Sunday, January 29, 2012
So this is blogging. A laptop computer warming my thighs while staring at a blank text box wondering what I should write to as I (and my family) are about to embark on what will almost certainly be the most trans-formative, life altering experience of our lives. Surely I must start with something profound; something that, like in so many of the great novels, sets the tone for the journey ahead and captures the reader in a way that make them want to read on with earnest! I think in my head I have started and published hundreds of blog posts over the past several months since Kathy and I first set the adoption wheels in motion. It almost seems like years ago. But no, it has been months. Maybe four. But never before have four consecutive months had such an unyielding, singular preoccupation in my mind on on my heart. In these four months I have been, in my mind, to dozens of Ukrainian orphanages, followed by a handful in Russia, followed back again by Ukraine. I spent a short amount of time in Bulgaria and in other countries around the globe which I would have been hard pressed to locate on a map without assistance. And now my mind is even further from home, on the exact opposite side of our planet where our child is, at this very moment, likely about to eat lunch. She doesn't know us. She is not thinking of us. But we are of her. The hardest part of this adoption process for me, personally, thus far is not the decision as to whether or not to adopt. It wasn't the age or the gender of the child, nor was it her race or nationality. For me it was how to pick just one from the approximately 146,000,000 orphans around the world. For me it was seeing faces and varying degrees of special needs and wondering how on earth it would be possible to just...pick...one. For the longest time "picking one" felt to me no different than condemning 145,999,999. To this day it still weighs heavy on my heart. But we have picked one and, in our hearts and in our minds, she is ours and she is loved. I can't even fully describe how it came to be that she became ours. It certainly doesn't feel like divine intervention the way the first child we had "picked", and subsequently lost, felt to be. But I believe, as the old saying goes, that the Lord works in mysterious ways and that we really don't need the seas to part to show us the way. What we need is faith. And for those that know me well (and I am not all that certain than any really do) faith, to me, is not always in ample supply. I say that not because I have none, nor because I question its existence, but simply because I am honest enough with myself to know that while I have always believed in God, my "faith" in God and trust in God has not always been on such firm footing. But I seek Him. I seek to know Him. And I seek to live my life in a way that pleases and glorifies Him. But my decision to adopt an unwanted child from the other side of the world is not an act to try to win favor with God. I do not believe that His favor can be "won". But I do believe that He has expectations of us. That He has provided us all with blessings and then leave it up to us to decide what to do with those blessings. For me, I have been blessed with an incredible country whose founding document acknowledges explicitly the rights the God, Himself, has endowed us with. I have been blessed with freedoms unknown to the vast majority of the world. I have been blessed with an amazing wife whose desire to be a mother and to care for and raise her children ranks foremost in her heart. I have been blesses with four beautiful, healthy children. I have been blessed with a good job which enables me to provide for my family's every need and many of their wants as well. And when I look at these blessings, to me, it just seems like a mathematical formula as to what God expects of me. I am given a choice. I can keep these blessings and hoard them for myself and my family, albeit with gratitude to he who gave them to me. Or I can share those blessings, acknowledging not only gratitude, but understanding that all the wealth of the world is His and that we are merely stewards of it.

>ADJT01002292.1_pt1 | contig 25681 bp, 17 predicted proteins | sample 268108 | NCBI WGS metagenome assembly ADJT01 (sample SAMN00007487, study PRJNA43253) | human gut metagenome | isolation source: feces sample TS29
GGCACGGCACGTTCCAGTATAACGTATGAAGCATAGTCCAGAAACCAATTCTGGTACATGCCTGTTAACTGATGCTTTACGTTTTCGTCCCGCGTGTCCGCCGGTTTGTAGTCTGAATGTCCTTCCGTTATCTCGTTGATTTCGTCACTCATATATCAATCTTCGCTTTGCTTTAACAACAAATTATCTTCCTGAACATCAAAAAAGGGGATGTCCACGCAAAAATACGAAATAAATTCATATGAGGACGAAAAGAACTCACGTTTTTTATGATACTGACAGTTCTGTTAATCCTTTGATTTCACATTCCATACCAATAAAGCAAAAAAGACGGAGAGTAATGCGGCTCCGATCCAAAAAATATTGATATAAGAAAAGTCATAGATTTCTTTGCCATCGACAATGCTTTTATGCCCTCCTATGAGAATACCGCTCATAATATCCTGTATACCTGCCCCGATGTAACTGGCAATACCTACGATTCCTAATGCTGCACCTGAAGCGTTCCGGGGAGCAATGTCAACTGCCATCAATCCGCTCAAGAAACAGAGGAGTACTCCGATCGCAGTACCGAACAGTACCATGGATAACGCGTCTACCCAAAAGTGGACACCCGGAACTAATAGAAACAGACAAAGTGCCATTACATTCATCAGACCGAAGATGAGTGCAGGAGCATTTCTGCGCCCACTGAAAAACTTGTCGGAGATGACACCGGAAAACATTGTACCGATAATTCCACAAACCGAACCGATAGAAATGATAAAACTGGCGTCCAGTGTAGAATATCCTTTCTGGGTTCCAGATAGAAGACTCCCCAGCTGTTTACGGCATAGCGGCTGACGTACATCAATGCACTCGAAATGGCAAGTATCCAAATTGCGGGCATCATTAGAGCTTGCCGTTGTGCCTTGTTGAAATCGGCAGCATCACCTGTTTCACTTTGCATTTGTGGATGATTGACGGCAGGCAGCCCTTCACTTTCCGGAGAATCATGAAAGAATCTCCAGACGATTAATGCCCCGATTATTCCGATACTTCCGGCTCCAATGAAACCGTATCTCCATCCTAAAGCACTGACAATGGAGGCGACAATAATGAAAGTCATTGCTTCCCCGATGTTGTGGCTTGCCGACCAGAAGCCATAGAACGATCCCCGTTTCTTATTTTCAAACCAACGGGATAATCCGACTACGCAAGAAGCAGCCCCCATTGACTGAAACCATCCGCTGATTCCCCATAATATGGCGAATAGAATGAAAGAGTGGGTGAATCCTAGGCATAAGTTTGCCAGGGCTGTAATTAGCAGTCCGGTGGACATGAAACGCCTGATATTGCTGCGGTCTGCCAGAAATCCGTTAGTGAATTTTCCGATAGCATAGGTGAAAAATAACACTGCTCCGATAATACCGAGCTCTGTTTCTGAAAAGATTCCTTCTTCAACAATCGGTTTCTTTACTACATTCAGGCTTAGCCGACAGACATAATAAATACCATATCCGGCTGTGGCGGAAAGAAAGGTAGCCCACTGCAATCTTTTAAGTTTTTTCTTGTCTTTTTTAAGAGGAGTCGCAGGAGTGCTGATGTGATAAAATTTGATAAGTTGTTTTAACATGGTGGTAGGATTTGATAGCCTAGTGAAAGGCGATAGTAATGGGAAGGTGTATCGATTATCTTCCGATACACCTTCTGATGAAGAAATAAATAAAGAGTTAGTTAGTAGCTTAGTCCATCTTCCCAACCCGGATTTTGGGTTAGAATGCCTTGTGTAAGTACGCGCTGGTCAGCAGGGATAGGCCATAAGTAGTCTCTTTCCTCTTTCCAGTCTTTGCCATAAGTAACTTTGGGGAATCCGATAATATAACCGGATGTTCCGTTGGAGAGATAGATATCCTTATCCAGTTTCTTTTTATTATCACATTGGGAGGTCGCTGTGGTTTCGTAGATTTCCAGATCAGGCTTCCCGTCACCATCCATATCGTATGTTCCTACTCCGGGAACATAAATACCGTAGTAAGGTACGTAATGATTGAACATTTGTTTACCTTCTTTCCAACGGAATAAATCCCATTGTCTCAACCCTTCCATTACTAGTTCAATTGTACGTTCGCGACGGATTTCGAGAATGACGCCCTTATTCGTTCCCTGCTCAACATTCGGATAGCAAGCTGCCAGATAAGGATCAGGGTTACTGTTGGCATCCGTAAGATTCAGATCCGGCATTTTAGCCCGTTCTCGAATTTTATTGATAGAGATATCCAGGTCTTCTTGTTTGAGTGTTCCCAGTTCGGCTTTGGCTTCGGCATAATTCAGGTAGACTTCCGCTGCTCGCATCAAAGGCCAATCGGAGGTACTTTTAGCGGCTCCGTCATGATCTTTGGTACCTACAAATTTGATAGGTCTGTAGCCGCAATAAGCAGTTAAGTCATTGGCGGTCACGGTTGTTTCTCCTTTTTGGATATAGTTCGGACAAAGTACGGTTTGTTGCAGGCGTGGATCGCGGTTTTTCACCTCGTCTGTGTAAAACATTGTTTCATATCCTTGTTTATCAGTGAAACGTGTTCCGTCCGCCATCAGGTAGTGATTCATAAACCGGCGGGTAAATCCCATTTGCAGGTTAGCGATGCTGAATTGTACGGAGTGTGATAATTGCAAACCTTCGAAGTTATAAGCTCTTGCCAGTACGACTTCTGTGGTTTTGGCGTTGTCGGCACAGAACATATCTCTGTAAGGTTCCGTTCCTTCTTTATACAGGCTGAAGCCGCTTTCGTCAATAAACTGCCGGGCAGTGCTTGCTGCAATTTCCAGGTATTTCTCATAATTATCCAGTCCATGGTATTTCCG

Posted by MWIEHL at 9:16 PM